Location, Location, Location!
location, location! You've heard the phrase before - it is used very
often, mostly in reference to property values, both actual and
potential. So keep it in mind before you decide where you want to live.
is a huge part of any move and depends primarily on where you work, and
whether you want to commute, and also your family lifestyle. As a
would-be homeowner you have to consider location in the broadest sense
because you are about to invest a lot of money into a house you will
probably occupy for some length of time.
Safety, schools, shopping, transportation,
health care and convenience are important considerations when buying a
home. Make daytime, evening and weekend visits to the neighborhood to
judge its safety, traffic, cleanliness and friendliness. Take a walk
through the area and talk to residents to find out what they think of
the neighborhood. Picture yourself spending years in these surroundings.
have children, it is important to consider how close are your
children's schools, whether there are school buses or public
available and how close to your prospective home are the other services
you may need. Does your family have special education needs and are
Contact the school board and ask how the neighborhood schools compare
with other schools in the district. Ask the board of education about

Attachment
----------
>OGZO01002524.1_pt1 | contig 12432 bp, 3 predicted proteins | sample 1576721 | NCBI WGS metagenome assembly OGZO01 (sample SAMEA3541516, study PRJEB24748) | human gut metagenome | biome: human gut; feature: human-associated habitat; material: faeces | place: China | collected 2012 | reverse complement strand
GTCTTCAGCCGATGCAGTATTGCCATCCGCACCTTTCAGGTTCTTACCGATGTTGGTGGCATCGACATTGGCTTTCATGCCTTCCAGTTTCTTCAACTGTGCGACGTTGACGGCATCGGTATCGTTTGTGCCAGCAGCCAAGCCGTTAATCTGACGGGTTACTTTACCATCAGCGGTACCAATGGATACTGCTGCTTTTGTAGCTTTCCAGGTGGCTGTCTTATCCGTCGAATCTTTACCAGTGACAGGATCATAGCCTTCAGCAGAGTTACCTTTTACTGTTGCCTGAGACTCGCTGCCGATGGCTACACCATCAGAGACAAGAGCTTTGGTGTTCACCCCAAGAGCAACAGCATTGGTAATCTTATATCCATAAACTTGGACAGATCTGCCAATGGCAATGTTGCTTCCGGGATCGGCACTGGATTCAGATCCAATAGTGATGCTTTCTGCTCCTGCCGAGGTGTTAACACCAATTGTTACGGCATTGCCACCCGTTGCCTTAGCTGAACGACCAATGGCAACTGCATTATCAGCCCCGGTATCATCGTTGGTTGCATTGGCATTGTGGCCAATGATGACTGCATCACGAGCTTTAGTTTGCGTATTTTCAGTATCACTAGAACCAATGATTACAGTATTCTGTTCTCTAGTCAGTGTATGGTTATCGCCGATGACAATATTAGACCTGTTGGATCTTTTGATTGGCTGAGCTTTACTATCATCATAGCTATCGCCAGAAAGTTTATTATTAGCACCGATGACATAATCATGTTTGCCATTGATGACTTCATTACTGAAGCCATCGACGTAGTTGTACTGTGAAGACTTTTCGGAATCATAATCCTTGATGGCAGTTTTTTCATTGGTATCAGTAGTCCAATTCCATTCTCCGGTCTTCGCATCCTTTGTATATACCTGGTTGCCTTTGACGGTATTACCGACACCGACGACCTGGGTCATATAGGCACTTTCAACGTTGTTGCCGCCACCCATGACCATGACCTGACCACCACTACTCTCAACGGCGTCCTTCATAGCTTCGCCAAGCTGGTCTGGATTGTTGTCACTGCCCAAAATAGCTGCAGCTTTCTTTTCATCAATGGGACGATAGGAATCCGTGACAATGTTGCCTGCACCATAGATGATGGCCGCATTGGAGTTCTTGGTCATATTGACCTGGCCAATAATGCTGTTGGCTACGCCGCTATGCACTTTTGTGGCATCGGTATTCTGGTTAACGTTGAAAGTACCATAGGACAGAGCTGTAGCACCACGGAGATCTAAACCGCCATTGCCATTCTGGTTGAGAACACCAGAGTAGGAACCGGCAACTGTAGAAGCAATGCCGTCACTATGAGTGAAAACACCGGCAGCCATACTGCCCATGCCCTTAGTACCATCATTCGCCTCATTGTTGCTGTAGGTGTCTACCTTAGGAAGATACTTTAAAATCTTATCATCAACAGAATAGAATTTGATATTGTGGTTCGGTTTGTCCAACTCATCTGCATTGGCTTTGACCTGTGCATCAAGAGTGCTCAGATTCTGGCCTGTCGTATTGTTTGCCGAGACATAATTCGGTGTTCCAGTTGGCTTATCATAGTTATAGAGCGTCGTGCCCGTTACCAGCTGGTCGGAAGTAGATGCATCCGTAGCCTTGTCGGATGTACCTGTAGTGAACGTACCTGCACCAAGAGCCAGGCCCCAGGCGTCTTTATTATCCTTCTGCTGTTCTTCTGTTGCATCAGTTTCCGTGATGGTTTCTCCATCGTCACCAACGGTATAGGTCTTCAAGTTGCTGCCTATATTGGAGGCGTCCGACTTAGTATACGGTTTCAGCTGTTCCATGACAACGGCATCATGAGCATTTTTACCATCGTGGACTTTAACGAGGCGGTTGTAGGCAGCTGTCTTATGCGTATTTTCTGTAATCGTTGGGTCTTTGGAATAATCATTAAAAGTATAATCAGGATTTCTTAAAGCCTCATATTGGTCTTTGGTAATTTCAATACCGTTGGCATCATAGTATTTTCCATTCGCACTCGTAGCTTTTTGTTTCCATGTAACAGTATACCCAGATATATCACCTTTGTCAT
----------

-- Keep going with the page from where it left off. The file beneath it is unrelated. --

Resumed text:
future school construction if you are considering a newly developed
Figure out what your commuting routes will be to and from work. Are
major roads easily accessible? Could you change your work location or
change jobs for the sake of living in an area you really like?
out how close you'll be to shopping malls, grocery stores and
entertaiment. How much time do you care to spend on making these
How accessible is recreation- playgrounds, bike paths, walking areas,
parks, swimming? Is public and private property well maintained?
there environmental considerations such as sources of pollution, noisy
traffic routes, trains and aircraft? Ask about any planned road or
housing construction or zoning changes affecting the area.
Location is an investment too and can also affect property values and property taxes. Are property values rising, falling or stable? Remember, you don't just purchase property; you purchase the neighborhood.
The most desirable neighborhoods have good schools, well maintained
homes, convenient shopping and commute options, good public facilities
and recreation areas and low crime rate. They tend to hold their value
over time, so it makes sense to buy property in the best neighborhood
you can afford.
Narrow down your
choices, check local information like neighborhood statistics
and community links and find
good professional help with expertise in the local area. That way, you
will minimize surprises and disappointments after you've sign the
|Other factors to consider before setting off to find your new home: